The first-time membership of Choice Hotels International, Inc., in the American Hotel & Lodging Association (AHLA) was big news. Now, AHLA counts the 10 largest hotel companies in the United States as members. Choice’s CEO and president, Pat Pacious, sat down with LODGING to cover a range of topics, including why Choice chose to sign on with AHLA now, the trends that are driving the extended-stay segment, the company’s new extended-stay brand, Everhome Suites, and what differentiates him as a leader and Choice as a hotel company.
Why did Choice decide to become an AHLA member in 2020?
We were already actively involved in a number of advocacy groups, chambers of commerce, U.S. Travel, the International Franchise Association, and AAHOA; and we’ve been very successful at creating coalitions to advocate on things like joint employer legislation. It just came down to where to spend our time, including that of our internal policy folks.
It’s also important to understand that we don’t own hotels for the most part; we’re a franchise business, so it’s the voice of the franchisee at the policy level that has been our major focus in the past, so joining AHLA was a natural next step for us.
We also like the direction AHLA has been heading from the standpoint of the issues they’re now focused on. They line up more effectively with the issues that we’re working on. It was the right time to come into it and make sure that we have a seat at the table.
AHLA’s advocacy helps our franchisers deal with regulatory issues on both the state and national level that impact small business owners in general, and franchise owners in particular. Partnering up with AHLA enables us to use their footprint and their impact in dealing with the government; it’s really important for us to be engaged with them on the policy front to make sure we help shape the agenda, not just be carried along by it. It also enables us to be in conversation with our fellow companies facing the same issues on the ownership side, the management side, and the branding side, and helping us all come to some solutions for pressing concerns including labor, environmental sustainability, and human trafficking, as well as government regulations.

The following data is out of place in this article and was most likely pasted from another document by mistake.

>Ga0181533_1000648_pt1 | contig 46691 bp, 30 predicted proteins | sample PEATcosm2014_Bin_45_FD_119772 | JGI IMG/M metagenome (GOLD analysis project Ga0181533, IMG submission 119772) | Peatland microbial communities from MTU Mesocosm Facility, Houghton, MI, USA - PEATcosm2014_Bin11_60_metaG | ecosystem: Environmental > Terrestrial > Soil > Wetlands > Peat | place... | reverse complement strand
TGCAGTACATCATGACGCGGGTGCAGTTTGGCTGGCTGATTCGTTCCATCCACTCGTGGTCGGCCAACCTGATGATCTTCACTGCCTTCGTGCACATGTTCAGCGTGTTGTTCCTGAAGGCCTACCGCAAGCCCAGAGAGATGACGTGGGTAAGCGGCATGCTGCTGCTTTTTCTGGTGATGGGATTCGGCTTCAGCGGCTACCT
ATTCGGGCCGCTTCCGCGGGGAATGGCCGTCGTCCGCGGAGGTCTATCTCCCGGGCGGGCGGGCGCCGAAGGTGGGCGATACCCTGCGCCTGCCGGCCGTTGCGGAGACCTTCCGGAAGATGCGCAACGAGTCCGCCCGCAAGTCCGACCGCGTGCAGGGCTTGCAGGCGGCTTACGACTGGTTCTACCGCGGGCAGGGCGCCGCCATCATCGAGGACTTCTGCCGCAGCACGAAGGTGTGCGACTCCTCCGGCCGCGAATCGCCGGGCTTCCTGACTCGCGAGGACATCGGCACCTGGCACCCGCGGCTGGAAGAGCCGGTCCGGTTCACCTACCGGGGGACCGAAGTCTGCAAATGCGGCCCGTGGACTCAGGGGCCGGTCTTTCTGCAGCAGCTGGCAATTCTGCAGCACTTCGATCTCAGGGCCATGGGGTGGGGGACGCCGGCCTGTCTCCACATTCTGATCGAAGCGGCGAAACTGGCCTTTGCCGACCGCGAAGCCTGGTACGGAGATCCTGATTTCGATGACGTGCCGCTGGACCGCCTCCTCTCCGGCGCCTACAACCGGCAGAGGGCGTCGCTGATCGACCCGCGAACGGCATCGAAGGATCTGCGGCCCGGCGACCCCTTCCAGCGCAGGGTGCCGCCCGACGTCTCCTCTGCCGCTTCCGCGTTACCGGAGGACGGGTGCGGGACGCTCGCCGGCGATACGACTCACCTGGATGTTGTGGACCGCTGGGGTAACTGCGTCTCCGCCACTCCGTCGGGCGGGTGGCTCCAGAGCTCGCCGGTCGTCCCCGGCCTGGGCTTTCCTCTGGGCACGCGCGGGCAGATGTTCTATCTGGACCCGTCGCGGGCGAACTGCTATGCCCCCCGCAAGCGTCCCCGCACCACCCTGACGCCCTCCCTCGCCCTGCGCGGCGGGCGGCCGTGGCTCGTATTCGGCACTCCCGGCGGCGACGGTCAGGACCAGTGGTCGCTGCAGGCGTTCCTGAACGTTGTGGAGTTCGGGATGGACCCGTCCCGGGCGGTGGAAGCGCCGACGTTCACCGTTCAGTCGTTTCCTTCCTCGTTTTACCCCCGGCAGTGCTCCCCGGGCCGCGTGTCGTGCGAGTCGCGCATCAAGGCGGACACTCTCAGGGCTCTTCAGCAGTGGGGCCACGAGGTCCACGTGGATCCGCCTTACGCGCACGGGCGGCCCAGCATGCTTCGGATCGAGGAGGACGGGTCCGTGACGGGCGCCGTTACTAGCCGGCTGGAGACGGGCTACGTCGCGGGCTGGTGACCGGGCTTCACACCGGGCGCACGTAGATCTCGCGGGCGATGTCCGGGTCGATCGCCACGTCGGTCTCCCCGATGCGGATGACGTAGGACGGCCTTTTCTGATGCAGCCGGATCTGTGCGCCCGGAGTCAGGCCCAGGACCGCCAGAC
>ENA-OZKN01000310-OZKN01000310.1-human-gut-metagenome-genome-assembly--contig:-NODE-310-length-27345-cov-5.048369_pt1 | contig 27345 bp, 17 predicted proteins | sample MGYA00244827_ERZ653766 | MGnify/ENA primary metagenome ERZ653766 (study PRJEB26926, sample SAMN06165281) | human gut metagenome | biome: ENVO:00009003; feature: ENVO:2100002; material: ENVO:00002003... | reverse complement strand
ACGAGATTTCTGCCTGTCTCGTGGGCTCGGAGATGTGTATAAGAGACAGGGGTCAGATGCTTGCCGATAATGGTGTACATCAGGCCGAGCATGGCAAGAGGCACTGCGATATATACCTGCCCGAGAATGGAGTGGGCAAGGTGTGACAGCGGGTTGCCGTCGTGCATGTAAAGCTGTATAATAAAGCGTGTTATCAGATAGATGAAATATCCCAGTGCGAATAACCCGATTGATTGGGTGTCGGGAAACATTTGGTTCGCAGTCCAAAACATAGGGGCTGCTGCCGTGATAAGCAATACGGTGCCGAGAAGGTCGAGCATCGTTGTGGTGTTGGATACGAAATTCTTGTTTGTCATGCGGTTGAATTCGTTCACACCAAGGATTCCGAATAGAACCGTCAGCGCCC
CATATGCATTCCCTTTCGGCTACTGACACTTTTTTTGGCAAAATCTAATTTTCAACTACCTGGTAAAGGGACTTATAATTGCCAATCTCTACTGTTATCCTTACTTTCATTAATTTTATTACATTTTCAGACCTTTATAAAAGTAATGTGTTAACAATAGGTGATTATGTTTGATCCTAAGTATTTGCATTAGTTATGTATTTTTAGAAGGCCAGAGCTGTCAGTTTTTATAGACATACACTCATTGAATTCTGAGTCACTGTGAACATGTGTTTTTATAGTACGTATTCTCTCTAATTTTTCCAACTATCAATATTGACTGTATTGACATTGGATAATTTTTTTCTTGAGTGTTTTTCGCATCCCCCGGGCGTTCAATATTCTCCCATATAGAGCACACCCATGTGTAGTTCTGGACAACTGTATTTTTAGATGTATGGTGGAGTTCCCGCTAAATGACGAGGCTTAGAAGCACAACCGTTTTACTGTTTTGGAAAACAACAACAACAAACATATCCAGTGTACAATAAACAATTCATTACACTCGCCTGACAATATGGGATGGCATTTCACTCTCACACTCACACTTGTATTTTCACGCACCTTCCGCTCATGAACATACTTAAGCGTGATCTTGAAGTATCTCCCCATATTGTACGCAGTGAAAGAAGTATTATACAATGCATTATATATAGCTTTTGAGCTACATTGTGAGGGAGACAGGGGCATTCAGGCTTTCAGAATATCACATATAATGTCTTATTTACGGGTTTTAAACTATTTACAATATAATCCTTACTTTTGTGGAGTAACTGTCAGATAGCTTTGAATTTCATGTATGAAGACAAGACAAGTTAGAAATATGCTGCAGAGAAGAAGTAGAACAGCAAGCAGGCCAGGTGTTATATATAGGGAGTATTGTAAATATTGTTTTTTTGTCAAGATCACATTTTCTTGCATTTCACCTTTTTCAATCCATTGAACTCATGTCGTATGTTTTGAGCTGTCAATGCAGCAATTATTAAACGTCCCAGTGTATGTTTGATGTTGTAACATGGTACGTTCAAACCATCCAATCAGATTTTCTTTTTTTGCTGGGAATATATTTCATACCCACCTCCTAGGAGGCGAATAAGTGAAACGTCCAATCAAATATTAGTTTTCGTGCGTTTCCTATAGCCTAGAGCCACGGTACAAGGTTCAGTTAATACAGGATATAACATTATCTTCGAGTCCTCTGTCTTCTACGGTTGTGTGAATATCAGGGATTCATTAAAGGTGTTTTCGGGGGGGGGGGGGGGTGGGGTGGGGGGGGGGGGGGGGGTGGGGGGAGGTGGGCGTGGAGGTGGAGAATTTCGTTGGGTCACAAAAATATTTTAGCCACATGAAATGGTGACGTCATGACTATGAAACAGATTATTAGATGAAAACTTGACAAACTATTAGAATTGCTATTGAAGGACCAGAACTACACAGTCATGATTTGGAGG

In what way do you think AHLA membership will be helpful for Choice?
With nearly 6,000 hotels in the U.S., we have a big footprint in the industry. This association will enable our leaders to interact more with the right committees, to get up to speed with what’s happening, and be able to add input and thereby have a bigger voice to represent our owners’ issues. We have already identified committees we think are most relevant, and Rolf Lundberg, VP and assistant general counsel, head of external affairs and global public policy, and Simone Wu, SVP, general counsel, corporate secretary and external affairs—who has already been appointed to the board—have already looked at who from my leadership team should be the participants at that level, so that we’re make sure we get the right voice at the table and also the right ears so we can keep listening for what’s happening.
Is there any one thing about this partnership that is most exciting, looking ahead?
It’s important to be able to not just impact at the national level but also at the state level. It’s tougher to do it without the partnership of AHLA. That was another thing that was a driver for our decision to become involved—that it would enable us to expand the impact we’re having from a national level, but also down to the state level.
Also, important to our particular company is that while it appears to be large, we actually are just the representatives of more than 13,000 hotel owners in the United States. Therefore, advocacy at that level, such as in situations where the hotel owner is inviting a legislator to do a back-of-house tour, to hear the individual stories of owners, more so than my going and having a meeting with the speaker of the house or going down to talk to the administration. That’s where AHLA offers our owners a powerful opportunity to help make that even more effective.
What’s going on with your brands, starting with the launch of Everhome Suites?
Everhome Suites was a brand for which there was both significant consumer and developer demand. We hadn’t launched a new-construction brand in over a decade—and generally wouldn’t create a new brand for fewer than, say, 200 hotels, but this was the right opportunity.
“This extended-stay model could be built relatively quickly and inexpensively—about 12 months—because of how clean the prototype is. There isn’t a fancy lobby or expensive lighting package, meaning cash will be flowing in sooner.”
As I said in my panel [at ALIS], it’s important to listen to your owners, and they were saying they wanted to do an extended-stay model with Choice, but they needed a brand to accommodate a trend they were seeing: For a variety of business reasons, people need to travel for longer than seven nights. And during that stay, they don’t want to be in a transient hotel. They want to lay out their stuff. They want a place to cook. They want to be able to feel like they’re not just in a room to sleep. Based on our market research about these consumers, Everhome has features they want, like an ergonomic work station, where you can move your shelving around, and a bathroom sink that is offset, so there’s more counter space.